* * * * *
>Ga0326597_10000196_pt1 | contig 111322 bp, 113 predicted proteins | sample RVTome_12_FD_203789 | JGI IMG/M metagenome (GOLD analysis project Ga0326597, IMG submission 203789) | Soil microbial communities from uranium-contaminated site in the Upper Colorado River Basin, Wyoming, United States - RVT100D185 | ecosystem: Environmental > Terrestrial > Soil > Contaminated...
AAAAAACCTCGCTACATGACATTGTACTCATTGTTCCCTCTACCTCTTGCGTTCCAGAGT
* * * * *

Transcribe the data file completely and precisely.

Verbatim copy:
>Ga0326597_10000196_pt1 | contig 111322 bp, 113 predicted proteins | sample RVTome_12_FD_203789 | JGI IMG/M metagenome (GOLD analysis project Ga0326597, IMG submission 203789) | Soil microbial communities from uranium-contaminated site in the Upper Colorado River Basin, Wyoming, United States - RVT100D185 | ecosystem: Environmental > Terrestrial > Soil > Contaminated...
AAAAAACCTCGCTACATGACATTGTACTCATTGTTCCCTCTACCTCTTGCGTTCCAGAGT